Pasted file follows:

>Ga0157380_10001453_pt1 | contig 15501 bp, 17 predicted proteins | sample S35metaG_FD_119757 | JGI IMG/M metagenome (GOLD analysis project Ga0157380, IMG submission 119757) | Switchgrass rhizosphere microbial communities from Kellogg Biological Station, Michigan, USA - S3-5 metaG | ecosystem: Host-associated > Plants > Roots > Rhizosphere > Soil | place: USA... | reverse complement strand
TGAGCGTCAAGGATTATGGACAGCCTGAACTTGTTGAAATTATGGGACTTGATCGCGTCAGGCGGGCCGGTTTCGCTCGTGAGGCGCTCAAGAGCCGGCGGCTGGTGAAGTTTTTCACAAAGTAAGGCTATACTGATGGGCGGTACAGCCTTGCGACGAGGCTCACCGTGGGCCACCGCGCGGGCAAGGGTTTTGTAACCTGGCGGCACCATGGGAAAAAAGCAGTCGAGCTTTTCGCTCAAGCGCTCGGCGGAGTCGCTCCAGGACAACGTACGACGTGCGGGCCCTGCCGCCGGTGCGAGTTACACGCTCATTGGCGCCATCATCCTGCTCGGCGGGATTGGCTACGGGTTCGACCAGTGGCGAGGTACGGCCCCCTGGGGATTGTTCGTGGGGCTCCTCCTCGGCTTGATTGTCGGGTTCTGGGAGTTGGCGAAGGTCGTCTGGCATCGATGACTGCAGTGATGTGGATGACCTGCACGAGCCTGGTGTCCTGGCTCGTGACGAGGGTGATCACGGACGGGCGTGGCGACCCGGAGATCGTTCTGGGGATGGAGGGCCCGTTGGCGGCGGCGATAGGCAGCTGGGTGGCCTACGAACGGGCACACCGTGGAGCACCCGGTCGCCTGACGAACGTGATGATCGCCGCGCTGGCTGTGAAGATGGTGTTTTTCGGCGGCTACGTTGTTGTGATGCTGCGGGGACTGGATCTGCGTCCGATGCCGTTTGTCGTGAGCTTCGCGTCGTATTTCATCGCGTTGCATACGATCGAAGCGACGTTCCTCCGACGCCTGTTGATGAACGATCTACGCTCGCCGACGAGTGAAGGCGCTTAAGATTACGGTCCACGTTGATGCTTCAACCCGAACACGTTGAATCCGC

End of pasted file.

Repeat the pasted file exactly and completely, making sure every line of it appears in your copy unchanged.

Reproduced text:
>Ga0157380_10001453_pt1 | contig 15501 bp, 17 predicted proteins | sample S35metaG_FD_119757 | JGI IMG/M metagenome (GOLD analysis project Ga0157380, IMG submission 119757) | Switchgrass rhizosphere microbial communities from Kellogg Biological Station, Michigan, USA - S3-5 metaG | ecosystem: Host-associated > Plants > Roots > Rhizosphere > Soil | place: USA... | reverse complement strand
TGAGCGTCAAGGATTATGGACAGCCTGAACTTGTTGAAATTATGGGACTTGATCGCGTCAGGCGGGCCGGTTTCGCTCGTGAGGCGCTCAAGAGCCGGCGGCTGGTGAAGTTTTTCACAAAGTAAGGCTATACTGATGGGCGGTACAGCCTTGCGACGAGGCTCACCGTGGGCCACCGCGCGGGCAAGGGTTTTGTAACCTGGCGGCACCATGGGAAAAAAGCAGTCGAGCTTTTCGCTCAAGCGCTCGGCGGAGTCGCTCCAGGACAACGTACGACGTGCGGGCCCTGCCGCCGGTGCGAGTTACACGCTCATTGGCGCCATCATCCTGCTCGGCGGGATTGGCTACGGGTTCGACCAGTGGCGAGGTACGGCCCCCTGGGGATTGTTCGTGGGGCTCCTCCTCGGCTTGATTGTCGGGTTCTGGGAGTTGGCGAAGGTCGTCTGGCATCGATGACTGCAGTGATGTGGATGACCTGCACGAGCCTGGTGTCCTGGCTCGTGACGAGGGTGATCACGGACGGGCGTGGCGACCCGGAGATCGTTCTGGGGATGGAGGGCCCGTTGGCGGCGGCGATAGGCAGCTGGGTGGCCTACGAACGGGCACACCGTGGAGCACCCGGTCGCCTGACGAACGTGATGATCGCCGCGCTGGCTGTGAAGATGGTGTTTTTCGGCGGCTACGTTGTTGTGATGCTGCGGGGACTGGATCTGCGTCCGATGCCGTTTGTCGTGAGCTTCGCGTCGTATTTCATCGCGTTGCATACGATCGAAGCGACGTTCCTCCGACGCCTGTTGATGAACGATCTACGCTCGCCGACGAGTGAAGGCGCTTAAGATTACGGTCCACGTTGATGCTTCAACCCGAACACGTTGAATCCGC